Medicare bonuses face skepticism

— Palm Beach County seniors have no top-flight, privately run Medicare Advantage health care plans.

An Obama administration program sought to change that by offering more generous bonuses for better plans. But now a nonpartisan government agency questions whether the $8.3 billion program will truly improve quality.

The U.S. Government Accountability Office last week found that the majority of the bonus money will go to Medicare Advantage plans with only mediocre ratings and has suggested the Department of Health and Human Services cancel the program.

It recommends replacing it with a comparatively scaled-down bonus system authorized under President Obama's health care law, which it says would cost $5.3 billion less over a decade. That program rewards only plans that earn at least four stars in a one- to five-star system. The bonuses are also smaller than those given in the HHS demonstration project.

If the HHS program is halted, plans that serve Florida seniors could lose millions of dollars in bonuses.

Roughly a quarter of Medicare beneficiaries nationwide choose a privately run Medicare Advantage plan over the original Medicare. But in Florida, penetration is even deeper, with about a third of beneficiaries - or 1 million seniors - enrolled in the private plans.

In Palm Beach County, a three-star plan would receive a bonus of $312 for each beneficiary, according to the Kaiser Family Foundation.

Not one plan in Palm Beach County would meet the higher standards suggested by the GAO. The top-rated programs in the county have only 3½ stars, barely better than average performance.

The GAO report questions whether it makes sense to reward plans such as those in Palm Beach County that don't offer superior service or medical outcomes.

In 2007, the Centers for Medicare and Medicaid Services began ranking plans offered by private providers to help seniors make more educated choices about their health care. The star ratings did not motivate companies to improve their plans, so starting this year the Obama administration sought to tie payments to the rankings.

Joe Baker, president of the Medicare Rights Center, said his group was generally critical of the idea of giving bonuses to three-star plans in the first place. But now that the program is in place, he believes it's too early to throw it out.

It should be monitored, instead, to see if the higher bonuses for four- and five-star plans are impetus enough for the average-rated plans to improve, he said.

"We are hopeful that the system could weed out the bad players by steering consumers toward the better plans," he said.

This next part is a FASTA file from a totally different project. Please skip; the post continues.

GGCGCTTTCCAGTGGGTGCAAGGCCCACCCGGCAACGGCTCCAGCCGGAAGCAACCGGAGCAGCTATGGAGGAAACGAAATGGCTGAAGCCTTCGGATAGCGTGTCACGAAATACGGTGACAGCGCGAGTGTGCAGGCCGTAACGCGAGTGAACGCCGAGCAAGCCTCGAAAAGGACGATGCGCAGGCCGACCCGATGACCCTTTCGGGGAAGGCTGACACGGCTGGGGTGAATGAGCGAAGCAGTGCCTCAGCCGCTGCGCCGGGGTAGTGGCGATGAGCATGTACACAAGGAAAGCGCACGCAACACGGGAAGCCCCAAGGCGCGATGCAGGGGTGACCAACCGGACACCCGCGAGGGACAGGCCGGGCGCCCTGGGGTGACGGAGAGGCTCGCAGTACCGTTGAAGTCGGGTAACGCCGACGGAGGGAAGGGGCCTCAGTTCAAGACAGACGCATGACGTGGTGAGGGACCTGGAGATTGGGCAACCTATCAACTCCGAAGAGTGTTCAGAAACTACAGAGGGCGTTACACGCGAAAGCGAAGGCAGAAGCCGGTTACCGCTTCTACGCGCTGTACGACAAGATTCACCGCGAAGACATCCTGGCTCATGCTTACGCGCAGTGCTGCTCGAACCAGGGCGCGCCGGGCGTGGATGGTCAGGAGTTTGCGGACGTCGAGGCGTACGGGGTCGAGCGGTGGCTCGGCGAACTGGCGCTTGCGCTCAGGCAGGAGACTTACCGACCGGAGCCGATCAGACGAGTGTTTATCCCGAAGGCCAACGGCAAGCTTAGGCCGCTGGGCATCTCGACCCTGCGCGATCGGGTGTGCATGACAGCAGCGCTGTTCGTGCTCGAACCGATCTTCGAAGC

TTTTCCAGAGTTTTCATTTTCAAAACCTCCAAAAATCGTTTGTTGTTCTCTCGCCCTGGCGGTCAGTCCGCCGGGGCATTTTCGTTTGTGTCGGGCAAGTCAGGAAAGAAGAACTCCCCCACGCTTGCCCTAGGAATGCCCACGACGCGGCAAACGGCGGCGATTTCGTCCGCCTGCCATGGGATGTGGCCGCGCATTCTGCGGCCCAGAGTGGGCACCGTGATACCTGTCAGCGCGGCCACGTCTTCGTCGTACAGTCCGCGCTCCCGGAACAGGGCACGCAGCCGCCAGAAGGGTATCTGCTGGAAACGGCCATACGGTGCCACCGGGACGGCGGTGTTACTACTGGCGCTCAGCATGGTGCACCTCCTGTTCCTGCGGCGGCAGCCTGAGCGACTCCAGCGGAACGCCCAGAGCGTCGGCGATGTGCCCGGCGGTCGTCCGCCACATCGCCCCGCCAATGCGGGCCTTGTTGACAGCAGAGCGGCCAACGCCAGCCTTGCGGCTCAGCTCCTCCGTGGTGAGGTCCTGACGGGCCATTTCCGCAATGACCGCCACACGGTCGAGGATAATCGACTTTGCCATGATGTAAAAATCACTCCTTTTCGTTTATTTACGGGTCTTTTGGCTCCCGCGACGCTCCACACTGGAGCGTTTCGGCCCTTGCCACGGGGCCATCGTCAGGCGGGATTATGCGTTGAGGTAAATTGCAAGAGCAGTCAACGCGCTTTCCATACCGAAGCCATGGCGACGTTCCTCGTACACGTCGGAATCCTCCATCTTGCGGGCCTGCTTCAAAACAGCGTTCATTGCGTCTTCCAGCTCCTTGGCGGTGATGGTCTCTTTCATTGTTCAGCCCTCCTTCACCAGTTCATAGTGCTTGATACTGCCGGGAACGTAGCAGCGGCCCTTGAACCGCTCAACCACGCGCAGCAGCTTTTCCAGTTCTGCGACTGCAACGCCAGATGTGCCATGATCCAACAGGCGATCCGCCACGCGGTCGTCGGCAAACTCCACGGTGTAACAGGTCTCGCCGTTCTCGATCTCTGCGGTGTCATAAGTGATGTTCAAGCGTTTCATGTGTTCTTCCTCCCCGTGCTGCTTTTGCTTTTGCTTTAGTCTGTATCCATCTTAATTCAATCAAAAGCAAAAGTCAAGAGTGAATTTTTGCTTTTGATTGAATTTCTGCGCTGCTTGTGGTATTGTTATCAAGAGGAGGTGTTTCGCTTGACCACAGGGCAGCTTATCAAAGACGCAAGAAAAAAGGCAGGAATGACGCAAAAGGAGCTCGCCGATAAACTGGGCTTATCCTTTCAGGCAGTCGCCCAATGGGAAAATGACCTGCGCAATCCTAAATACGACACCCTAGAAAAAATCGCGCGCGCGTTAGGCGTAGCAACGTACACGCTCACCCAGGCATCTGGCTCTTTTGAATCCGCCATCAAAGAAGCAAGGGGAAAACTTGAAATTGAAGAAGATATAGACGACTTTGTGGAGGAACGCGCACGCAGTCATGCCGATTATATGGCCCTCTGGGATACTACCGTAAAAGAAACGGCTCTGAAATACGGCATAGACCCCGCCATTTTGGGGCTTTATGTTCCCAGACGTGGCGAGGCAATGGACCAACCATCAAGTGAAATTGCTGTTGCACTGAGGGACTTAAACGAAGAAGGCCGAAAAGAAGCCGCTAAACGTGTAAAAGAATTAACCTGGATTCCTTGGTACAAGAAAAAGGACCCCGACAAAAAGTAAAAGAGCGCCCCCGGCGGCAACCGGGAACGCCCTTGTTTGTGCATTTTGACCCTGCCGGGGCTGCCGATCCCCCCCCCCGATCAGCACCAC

In Palm Beach County, two plans have a poor enough track record that the federal government has issued a warning against them to beneficiaries. The plans are Medicare Masterpiece PPO (H5429-001-0) and Aetna Medicare Value Plan HMO (H5414-019-0).

Medicare Advantage plans have been popular with seniors because plans tend to offer more services for the same price as original Medicare. "Cadillac" plans offer gym memberships and other perks that government plans don't offer.

But there's a price for the more comprehensive plans, and taxpayers are the ones paying it while the companies pocket the profits.

Medicare Advantage plans cost, on average, 111 percent of original Medicare. As part of the Affordable Care Act, Obama sought to end those taxpayer subsidies, bringing down reimbursement for the plans until they are nearly on par with original Medicare.

The HHS bonus plan would add back roughly a third of the cuts enacted by the health care law, according to the GAO report. Republicans used those cuts to campaign against Obama in the 2010 midterm elections.

What the GAO worries could become government waste has the ring of something more sinister to at least one Republican.

"The Obama administration seems to be using a technicality to sidestep Congress and write itself a blank check to spend more money for political purposes leading into this year's elections," said Sen. Orrin Hatch, R-Utah, the ranking member on the finance committee that requested the GAO report.

"The White House does not have the authority to green-light spending on whatever program it wants," Hatch added. "This report is just the beginning - I will be demanding answers."

The White House has said the report should be weighed in the context of the $200 billion in cuts to Medicare Advantage plans under the health care law.

"Absent this demonstration, we believe that many plans would not have an immediate incentive to improve the quality of care delivered," the HHS said in a response .

The Associated Press contributed to this story.